PUTNEY -- At Wednesday night's Selectboard meeting, AT&T continued making its case for installing an 85-foot temporary cell tower in the center of the village.
About a dozen people showed up for the meeting, some to support the plan and others to oppose it and seek answers from Beth Kohler, who was representing AT&T.
Kohler spoke, and answered questions for almost two hours, but the Selectboard declined to vote on its recommendation for the temporary tower.
The board will meet with the Planning Commission next week to discuss the issue one more time before deciding how the town will vote.
AT&T is looking for a permanent cell tower site, but until that location is secured the company wants to put up the temporary cell tower on land across from Basketville, near Mountain Paul's, along Route 5.
Putney's cell tower zoning ordinance prohibits free standing cell towers in the village, but the state's 248 permit process puts decisions on cell tower siting in the hands of the Public Service Board.
At the meeting Selectboard Chairman Josh Laughlin explained that while the board was trying to gauge the feelings of residents, the board's vote would only be one consideration the PSB would use in making its decision.
"We can either recommend to the Public Service Board that they approve this, or we can recommend against it, but we don't have jurisdiction," Laughlin said. "The Selectboard does not have say as to whether this goes forward or not. We can have an opinion, and that's about all we can do."
Kohler, who is from Downs Rachlin Martin, explained why AT&T needed to install a temporary cell tower in the village.
She said another company, Verizon Wireless, purchased the wireless network from Unicel in 2008.
The Department of Justice ruled that Verizon should not keep the network in Vermont because it would lead to too much market concentration in the state.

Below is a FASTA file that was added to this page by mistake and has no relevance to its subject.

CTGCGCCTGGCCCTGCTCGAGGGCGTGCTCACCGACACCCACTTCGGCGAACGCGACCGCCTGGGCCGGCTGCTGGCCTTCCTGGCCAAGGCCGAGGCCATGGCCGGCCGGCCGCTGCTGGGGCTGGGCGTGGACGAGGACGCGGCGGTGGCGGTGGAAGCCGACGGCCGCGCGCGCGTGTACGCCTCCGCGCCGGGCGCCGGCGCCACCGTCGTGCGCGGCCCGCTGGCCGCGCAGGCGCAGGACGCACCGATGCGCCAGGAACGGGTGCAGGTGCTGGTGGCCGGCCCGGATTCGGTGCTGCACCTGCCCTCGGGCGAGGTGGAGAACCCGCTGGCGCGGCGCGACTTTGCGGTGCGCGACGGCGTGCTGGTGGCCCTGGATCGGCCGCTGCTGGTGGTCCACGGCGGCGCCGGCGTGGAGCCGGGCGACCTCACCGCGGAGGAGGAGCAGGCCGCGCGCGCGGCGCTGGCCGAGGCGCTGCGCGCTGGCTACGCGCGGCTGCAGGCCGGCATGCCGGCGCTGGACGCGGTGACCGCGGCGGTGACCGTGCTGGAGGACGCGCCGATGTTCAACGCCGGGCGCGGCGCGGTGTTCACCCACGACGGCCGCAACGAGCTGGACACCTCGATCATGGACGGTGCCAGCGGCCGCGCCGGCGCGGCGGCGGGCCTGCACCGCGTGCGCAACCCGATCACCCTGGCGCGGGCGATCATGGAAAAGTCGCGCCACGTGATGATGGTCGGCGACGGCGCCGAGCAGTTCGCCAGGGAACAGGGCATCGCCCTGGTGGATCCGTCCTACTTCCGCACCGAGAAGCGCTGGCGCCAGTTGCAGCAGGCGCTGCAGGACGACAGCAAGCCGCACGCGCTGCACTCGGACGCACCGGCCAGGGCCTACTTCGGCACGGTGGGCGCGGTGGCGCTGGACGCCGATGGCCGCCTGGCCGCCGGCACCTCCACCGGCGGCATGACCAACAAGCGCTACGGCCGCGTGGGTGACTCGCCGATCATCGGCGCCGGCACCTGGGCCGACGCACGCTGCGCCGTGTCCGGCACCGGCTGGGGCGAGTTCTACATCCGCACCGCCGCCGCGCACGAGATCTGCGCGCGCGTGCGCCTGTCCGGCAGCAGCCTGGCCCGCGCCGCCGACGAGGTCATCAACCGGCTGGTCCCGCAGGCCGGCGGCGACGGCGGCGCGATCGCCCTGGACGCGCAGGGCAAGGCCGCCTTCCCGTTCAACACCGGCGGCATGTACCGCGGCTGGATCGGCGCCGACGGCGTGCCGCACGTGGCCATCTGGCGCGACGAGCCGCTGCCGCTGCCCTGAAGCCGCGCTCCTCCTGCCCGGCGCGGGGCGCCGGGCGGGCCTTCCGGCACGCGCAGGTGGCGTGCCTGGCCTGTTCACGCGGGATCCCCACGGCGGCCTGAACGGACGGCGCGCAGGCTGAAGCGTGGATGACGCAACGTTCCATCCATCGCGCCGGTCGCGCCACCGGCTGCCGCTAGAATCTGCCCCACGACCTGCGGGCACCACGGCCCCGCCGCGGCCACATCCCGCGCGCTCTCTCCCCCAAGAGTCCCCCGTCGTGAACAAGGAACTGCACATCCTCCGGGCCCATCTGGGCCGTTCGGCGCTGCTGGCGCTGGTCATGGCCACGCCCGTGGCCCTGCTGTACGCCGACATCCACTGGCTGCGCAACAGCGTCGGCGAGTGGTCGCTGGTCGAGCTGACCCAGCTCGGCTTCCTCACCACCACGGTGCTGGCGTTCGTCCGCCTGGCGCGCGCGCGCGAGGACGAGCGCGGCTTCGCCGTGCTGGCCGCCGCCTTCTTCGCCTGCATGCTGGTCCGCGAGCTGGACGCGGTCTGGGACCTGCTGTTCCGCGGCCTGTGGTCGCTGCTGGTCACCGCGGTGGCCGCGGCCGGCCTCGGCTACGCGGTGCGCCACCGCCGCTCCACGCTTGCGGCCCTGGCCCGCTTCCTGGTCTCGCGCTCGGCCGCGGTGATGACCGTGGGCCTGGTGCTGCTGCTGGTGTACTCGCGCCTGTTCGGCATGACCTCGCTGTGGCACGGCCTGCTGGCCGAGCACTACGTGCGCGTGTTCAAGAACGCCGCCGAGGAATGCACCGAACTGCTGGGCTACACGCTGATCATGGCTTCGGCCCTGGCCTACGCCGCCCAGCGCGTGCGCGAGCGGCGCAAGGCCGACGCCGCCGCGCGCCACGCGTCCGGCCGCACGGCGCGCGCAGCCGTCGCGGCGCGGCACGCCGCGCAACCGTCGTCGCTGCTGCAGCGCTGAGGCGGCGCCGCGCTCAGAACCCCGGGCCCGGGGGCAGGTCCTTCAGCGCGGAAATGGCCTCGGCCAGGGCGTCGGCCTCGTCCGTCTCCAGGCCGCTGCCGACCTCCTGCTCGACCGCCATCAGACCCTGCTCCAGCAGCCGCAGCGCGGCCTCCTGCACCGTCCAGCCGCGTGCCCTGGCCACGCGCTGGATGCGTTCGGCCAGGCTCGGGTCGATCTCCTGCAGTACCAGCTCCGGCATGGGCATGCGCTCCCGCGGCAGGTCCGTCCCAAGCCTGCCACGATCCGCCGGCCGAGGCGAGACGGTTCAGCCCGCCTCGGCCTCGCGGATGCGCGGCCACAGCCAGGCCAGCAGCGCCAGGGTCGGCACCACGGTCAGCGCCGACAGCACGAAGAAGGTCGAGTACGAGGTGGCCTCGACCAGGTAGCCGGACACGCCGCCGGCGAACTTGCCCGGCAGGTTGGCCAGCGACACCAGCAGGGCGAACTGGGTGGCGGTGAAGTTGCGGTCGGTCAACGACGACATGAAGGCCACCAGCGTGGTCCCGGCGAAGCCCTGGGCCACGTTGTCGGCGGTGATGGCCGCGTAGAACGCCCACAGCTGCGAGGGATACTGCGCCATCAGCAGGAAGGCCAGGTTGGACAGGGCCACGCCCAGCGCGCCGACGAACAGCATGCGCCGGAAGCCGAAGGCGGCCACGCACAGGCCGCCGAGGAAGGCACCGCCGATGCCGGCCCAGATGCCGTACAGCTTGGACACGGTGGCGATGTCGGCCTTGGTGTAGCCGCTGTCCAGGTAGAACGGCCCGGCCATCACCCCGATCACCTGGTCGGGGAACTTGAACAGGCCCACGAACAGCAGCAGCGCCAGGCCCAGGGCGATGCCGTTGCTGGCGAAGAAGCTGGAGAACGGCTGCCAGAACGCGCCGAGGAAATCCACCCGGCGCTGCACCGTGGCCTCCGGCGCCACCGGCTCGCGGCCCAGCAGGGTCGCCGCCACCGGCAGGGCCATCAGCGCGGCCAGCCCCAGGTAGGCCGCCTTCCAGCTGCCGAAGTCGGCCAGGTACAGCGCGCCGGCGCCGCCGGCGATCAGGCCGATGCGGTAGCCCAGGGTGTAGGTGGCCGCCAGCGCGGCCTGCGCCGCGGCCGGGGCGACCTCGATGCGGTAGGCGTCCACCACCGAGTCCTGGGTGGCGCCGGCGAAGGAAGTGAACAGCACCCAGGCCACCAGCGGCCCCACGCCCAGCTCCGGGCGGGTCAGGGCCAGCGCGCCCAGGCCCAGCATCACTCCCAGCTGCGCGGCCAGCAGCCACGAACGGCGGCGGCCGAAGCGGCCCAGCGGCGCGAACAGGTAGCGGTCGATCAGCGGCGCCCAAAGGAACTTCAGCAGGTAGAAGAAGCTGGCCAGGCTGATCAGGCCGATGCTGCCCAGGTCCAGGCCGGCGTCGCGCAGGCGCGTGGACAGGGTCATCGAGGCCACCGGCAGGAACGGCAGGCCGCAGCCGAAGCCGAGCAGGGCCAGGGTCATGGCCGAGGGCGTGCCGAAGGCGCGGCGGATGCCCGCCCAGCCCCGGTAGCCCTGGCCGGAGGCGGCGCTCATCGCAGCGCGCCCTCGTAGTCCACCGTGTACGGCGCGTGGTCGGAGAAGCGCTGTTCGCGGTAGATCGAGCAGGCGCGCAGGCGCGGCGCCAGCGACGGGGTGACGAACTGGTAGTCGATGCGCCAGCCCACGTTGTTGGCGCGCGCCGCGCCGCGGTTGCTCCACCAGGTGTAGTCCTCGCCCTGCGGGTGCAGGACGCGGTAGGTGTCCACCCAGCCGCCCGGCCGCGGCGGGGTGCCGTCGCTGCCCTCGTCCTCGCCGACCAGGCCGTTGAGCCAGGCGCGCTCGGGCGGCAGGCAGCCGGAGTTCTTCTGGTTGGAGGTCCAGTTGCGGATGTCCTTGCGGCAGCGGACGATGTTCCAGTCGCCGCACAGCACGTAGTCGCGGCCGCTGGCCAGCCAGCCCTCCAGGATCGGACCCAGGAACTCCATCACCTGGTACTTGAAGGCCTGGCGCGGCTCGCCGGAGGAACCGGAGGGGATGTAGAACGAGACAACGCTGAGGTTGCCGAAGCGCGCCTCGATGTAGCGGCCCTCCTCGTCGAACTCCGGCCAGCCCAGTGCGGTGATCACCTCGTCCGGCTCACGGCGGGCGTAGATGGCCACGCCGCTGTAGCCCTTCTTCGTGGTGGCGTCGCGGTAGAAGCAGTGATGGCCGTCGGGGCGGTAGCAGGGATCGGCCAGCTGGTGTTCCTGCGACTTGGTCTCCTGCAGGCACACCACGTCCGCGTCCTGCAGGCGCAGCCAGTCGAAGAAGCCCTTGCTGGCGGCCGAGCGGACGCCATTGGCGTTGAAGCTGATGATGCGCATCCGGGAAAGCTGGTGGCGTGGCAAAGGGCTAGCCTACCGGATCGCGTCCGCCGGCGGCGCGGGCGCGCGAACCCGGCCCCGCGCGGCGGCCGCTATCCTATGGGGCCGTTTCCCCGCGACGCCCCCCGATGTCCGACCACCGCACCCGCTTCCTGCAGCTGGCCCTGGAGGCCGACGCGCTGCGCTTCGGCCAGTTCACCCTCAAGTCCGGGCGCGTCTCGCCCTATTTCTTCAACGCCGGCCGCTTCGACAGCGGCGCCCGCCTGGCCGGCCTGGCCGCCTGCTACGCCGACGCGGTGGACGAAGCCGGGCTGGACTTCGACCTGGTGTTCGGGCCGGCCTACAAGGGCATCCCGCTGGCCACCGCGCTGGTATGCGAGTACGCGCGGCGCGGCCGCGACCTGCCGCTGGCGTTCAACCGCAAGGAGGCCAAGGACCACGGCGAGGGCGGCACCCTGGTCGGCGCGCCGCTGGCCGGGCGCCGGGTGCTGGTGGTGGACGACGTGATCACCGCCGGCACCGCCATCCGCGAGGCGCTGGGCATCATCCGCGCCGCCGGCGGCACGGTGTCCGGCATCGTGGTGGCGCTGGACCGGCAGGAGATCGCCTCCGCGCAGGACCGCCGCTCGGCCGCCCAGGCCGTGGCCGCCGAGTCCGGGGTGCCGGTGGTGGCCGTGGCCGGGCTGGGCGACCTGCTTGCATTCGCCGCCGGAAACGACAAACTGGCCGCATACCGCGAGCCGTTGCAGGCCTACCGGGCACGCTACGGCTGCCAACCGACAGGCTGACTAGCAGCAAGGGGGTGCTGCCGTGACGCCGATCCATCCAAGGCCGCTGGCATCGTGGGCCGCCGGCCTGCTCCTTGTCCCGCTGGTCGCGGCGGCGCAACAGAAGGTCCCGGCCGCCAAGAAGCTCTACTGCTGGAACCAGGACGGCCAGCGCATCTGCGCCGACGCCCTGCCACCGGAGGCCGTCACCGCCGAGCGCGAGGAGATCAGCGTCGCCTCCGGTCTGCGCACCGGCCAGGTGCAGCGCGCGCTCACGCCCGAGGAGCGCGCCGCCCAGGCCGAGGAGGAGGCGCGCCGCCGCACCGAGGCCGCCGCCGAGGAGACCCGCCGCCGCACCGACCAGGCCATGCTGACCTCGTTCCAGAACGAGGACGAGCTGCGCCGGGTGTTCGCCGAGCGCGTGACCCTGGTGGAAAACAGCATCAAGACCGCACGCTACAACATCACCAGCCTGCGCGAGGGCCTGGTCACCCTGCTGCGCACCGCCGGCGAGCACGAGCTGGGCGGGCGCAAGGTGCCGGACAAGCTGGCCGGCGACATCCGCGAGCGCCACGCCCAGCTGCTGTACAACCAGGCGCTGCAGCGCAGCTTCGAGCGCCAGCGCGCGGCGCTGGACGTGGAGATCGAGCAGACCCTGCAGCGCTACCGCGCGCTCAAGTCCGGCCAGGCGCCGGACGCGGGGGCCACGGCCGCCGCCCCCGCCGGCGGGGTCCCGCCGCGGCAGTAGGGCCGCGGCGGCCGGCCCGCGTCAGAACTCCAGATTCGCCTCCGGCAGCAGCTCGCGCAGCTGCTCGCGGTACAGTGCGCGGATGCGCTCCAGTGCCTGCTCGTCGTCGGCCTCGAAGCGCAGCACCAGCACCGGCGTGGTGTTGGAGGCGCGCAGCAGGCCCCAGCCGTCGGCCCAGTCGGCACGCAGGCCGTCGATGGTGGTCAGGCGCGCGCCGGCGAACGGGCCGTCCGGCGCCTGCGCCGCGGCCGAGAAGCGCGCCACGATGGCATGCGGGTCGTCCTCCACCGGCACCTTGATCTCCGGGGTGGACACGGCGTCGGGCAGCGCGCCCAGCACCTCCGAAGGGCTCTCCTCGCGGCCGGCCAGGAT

AT&T eventually purchased the Vermont network while Verizon retained New Hampshire.
Unicel had developed the network in both states, and for the following five years AT&T and Verizon have been developing their own networks in each state and slowly dividing the facilities Unicel had built.
The tower in Westmoreland N.H. has been the primary site for delivering cell service to Putney and now AT&T is trying to build out service in Vermont.
Kohler said the two companies do share roaming agreement, but in the long run both companies are trying to strengthen their service in the individual states.
"AT&T is attempting to build out this side of Vermont for the coverage it lost on the New Hampshire side," Kohler said. "It's important that each carrier build their networks to be able to provide the best service for its customers."
AT&T is looking for a permanent cell tower site, but until that is secured Kohler says the company wants to put up the temporary cell tower in Putney for up to 18 months.
The temporary tower will only improve service in the village and within a circle that is about a mile across.
One of the Selectboard's main concerns is not being able to ensure that AT&T will remove the tower after a year or two.
Even after AT&T builds its permanent tower Laughlin wanted to know if AT&T would remove the tower if it needed it for coverage in the village.
"How do we know this thing won't be here in 15 years?" Laughlin asked.
Koehler said if the company gets a CPG for the tower the certificate would not have a time limit on it.
But at the same time she said AT&T wanted to find a permanent site.
AT&T used a temporary tower in Alstead, Lempster and Lebanon, N.H., and in each community the towers only remained in place for a year or so, Kohler said.
"Temporary in our view is until the permanent site is up," Kohler said. "The objective is to keep the temporary site until the permanent comes up. AT&T really doesn't have an incentive to keep this site at this location any longer than is necessary."
The date for next week's meeting with the Selectboard and Planning Commission had not been confirmed at press time.
Check the "Meetings" section in the Reformer for the date and time of the meeting next week.
Howard Weiss-Tisman can be reached at email@example.com or 802-254-2311, ext. 279. Follow Howard on Twitter @HowardReformer.